Jeff Michael Fischbach
Jeff Michael Fischbach is founder and President of SecondWave Information Systems (SecondWave.com), a technology consulting firm specializing in Forensic Technology. Since 1994, he has served as a board member and technology adviser to numerous professional organizations and corporations. Mr. Fischbach has been engaged as a litigation consultant and Forensic Examiner, offering expert advice and oversight on matters involving intellectual property, computers, information systems, satellite, electronic tracking and wireless communications technologies. He has advised law enforcement, foreign government representatives, judges, lawyers and the press. In addition to his work at SecondWave, Mr. Fischbach currently serves on several professional boards in advisory positions.
Caught in a Net…
Fischbach was born and raised in Southern California. His experience has evolved from juvenile hacking to computer programing, to forensics — which came entirely by accident. He stumbled into forensics in 1996, when he was asked to assist a Los Angeles law firm that believed they were in the process of being hacked.
They weren’t. Instead, he discovered that the perpetrator exploited a flaw in the Internet (that still exists today) to concoct an elaborate hoax aimed at extorting the firm, and it’s name-brand global consumer electronics manufacturing client, out of $1,000,000. The evidence he found was turned over to the FBI, and subsequently gained national media attention. Since then, he has consulted with attorneys, judges, and law enforcement on matters as diverse as fraud, counterfeit, and intellectual property theft, to rape, murder, kidnapping, and espionage.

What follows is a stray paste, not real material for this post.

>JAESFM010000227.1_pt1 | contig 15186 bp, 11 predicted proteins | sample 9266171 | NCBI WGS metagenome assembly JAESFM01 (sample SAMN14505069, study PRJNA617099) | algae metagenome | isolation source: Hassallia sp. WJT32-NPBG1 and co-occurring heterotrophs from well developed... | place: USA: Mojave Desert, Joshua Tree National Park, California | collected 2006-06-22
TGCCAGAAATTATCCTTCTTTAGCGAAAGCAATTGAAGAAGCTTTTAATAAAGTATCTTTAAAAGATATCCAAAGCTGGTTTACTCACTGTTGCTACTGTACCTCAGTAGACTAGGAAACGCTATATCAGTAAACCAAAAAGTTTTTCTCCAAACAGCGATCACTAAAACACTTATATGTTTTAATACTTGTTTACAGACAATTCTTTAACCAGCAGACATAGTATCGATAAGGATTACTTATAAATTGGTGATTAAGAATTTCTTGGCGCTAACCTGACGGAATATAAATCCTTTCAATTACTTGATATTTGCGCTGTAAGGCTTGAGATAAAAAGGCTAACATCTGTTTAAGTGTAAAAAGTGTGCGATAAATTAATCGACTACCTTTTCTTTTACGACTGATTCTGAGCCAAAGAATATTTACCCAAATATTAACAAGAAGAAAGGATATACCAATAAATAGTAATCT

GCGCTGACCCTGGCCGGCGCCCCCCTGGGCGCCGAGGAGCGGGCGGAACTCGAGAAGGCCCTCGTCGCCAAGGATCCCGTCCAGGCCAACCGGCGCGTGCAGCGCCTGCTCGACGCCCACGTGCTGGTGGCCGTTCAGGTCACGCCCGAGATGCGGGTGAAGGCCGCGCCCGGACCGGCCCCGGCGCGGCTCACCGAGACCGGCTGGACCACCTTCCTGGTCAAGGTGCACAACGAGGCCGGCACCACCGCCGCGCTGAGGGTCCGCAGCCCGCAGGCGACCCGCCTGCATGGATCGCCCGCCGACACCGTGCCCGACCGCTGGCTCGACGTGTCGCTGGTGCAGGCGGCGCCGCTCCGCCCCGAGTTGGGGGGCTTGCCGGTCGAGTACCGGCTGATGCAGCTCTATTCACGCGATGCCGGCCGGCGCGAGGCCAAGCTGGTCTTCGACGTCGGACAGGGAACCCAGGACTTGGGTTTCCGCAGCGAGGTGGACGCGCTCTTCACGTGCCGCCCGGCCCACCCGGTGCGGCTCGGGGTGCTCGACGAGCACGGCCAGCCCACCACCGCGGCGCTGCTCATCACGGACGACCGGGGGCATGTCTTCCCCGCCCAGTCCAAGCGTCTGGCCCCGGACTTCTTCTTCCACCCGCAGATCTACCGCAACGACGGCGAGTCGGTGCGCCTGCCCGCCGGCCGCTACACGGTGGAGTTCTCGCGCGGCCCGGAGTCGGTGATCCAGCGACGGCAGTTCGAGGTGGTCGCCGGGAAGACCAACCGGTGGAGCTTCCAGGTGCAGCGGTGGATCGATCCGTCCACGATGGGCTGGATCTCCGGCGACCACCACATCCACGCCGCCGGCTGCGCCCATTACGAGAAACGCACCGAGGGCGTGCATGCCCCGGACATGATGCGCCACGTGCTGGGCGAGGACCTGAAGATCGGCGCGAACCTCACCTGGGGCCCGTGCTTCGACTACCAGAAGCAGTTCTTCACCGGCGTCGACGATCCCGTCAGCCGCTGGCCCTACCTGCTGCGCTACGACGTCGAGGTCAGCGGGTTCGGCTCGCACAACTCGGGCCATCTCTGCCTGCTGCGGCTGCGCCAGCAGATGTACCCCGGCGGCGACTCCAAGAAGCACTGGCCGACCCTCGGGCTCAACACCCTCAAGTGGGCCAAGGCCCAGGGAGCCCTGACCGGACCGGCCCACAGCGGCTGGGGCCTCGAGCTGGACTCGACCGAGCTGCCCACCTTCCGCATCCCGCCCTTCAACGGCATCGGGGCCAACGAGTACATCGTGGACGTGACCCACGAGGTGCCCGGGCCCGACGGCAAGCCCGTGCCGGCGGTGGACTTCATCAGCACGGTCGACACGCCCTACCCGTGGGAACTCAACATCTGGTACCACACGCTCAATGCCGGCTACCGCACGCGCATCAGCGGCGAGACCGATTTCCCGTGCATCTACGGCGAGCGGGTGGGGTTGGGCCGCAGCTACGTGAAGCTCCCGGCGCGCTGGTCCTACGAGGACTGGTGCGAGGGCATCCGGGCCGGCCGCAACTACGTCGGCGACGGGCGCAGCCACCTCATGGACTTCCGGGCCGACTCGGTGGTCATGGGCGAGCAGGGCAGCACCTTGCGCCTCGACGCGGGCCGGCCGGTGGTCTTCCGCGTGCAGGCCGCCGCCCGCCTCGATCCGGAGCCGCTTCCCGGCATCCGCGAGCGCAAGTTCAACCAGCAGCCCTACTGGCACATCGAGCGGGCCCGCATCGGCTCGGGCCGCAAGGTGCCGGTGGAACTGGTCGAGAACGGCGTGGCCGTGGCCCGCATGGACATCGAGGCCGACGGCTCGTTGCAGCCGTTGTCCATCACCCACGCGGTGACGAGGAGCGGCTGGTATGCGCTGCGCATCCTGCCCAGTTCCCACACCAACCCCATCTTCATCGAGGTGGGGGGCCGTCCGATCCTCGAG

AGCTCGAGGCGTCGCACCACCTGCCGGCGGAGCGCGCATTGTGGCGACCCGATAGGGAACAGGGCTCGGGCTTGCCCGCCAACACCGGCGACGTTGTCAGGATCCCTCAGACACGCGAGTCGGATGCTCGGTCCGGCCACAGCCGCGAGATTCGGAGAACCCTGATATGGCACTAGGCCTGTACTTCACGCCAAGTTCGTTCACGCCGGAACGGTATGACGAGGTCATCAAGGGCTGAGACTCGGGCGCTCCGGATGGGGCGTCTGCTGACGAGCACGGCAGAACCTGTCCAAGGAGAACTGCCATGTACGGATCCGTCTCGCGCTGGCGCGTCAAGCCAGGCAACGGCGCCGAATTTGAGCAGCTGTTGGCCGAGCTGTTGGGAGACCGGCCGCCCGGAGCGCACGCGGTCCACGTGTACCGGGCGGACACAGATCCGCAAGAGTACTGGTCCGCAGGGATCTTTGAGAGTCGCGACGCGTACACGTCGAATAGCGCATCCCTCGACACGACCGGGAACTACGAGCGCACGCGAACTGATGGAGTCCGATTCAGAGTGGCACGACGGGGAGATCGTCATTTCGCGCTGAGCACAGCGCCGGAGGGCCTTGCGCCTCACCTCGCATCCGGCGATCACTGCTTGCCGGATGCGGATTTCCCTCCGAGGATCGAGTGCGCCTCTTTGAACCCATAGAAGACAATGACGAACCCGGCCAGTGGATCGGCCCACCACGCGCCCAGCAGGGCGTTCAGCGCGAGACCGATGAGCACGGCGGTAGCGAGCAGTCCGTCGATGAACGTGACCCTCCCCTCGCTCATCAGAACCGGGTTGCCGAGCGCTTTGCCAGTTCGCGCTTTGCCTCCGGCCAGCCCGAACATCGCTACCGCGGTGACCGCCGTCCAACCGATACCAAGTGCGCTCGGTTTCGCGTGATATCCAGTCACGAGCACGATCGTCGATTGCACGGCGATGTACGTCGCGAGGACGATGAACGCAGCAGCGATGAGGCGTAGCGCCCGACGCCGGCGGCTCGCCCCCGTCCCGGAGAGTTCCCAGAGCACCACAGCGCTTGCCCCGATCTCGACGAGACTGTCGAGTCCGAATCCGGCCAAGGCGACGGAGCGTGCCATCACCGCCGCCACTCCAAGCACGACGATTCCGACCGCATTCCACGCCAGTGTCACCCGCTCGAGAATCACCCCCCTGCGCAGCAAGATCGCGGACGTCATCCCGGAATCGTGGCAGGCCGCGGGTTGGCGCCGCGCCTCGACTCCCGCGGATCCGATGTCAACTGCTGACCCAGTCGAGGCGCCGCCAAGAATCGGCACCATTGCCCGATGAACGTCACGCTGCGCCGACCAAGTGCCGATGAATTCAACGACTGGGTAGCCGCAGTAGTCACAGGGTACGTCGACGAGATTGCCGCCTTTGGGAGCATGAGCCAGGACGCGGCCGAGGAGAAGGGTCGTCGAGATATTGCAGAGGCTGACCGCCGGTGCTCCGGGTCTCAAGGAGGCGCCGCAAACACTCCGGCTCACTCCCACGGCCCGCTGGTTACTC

He examines just about anything capable of producing, receiving and/or storing binary data — especially when that data can be used to help reconstruct a series of events. That includes computers, cellphones, surveillance systems, entertainment devices, and even kitchen appliances.
He has been granted National Security access for the purposes of reviewing sensitive materials for trial. And has worked directly with judges in the capacity of a “special master”.
In the last 16 years he has not only examined cases for trials in nearly every state in the union, but also abroad. Fischbach has testified in state, federal and military courts.
Outside the courtroom, he appears frequently on National Public Radio, TV, and in print media, and speaks publicly to audiences by the hundreds, several times a year.
Most recently, one of his radio interviews was cited in a U.S. Supreme Court Decision. In contrast with the very serious cases that usually consume most of his time, Fischbach also consults regularly with best-selling authors and screen-writers. He even once helped a State Supreme Court judge, who was writing his own crime novel.
Frequently quoted in the media,
Fischbach’s cases have been featured on television, covered by live news, analyzed in the press, and scrutinized by talk radio. He’s become the go-to expert in the national press in the United States, and abroad. National Public Radio says he’s, “like those guys in The Matrix — when he puts on his shades and looks at the world, he sees data.”